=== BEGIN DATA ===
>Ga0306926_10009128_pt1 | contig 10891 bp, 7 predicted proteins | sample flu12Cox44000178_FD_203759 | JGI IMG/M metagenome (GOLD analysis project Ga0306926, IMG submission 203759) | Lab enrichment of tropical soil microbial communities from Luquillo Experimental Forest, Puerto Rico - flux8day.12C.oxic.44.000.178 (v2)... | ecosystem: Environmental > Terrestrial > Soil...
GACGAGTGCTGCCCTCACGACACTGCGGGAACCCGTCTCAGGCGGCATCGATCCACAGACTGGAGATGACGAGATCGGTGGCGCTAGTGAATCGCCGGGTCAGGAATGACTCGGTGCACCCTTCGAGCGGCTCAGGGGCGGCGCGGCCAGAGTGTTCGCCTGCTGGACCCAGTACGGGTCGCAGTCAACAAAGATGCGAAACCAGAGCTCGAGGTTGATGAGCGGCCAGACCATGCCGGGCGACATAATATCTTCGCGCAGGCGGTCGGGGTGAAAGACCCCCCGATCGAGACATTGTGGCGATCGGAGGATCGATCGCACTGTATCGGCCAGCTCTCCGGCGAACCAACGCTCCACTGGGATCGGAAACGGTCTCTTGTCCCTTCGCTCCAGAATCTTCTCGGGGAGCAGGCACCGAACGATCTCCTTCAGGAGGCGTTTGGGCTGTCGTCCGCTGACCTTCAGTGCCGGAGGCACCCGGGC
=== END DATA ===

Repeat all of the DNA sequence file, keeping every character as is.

>Ga0306926_10009128_pt1 | contig 10891 bp, 7 predicted proteins | sample flu12Cox44000178_FD_203759 | JGI IMG/M metagenome (GOLD analysis project Ga0306926, IMG submission 203759) | Lab enrichment of tropical soil microbial communities from Luquillo Experimental Forest, Puerto Rico - flux8day.12C.oxic.44.000.178 (v2)... | ecosystem: Environmental > Terrestrial > Soil...
GACGAGTGCTGCCCTCACGACACTGCGGGAACCCGTCTCAGGCGGCATCGATCCACAGACTGGAGATGACGAGATCGGTGGCGCTAGTGAATCGCCGGGTCAGGAATGACTCGGTGCACCCTTCGAGCGGCTCAGGGGCGGCGCGGCCAGAGTGTTCGCCTGCTGGACCCAGTACGGGTCGCAGTCAACAAAGATGCGAAACCAGAGCTCGAGGTTGATGAGCGGCCAGACCATGCCGGGCGACATAATATCTTCGCGCAGGCGGTCGGGGTGAAAGACCCCCCGATCGAGACATTGTGGCGATCGGAGGATCGATCGCACTGTATCGGCCAGCTCTCCGGCGAACCAACGCTCCACTGGGATCGGAAACGGTCTCTTGTCCCTTCGCTCCAGAATCTTCTCGGGGAGCAGGCACCGAACGATCTCCTTCAGGAGGCGTTTGGGCTGTCGTCCGCTGACCTTCAGTGCCGGAGGCACCCGGGC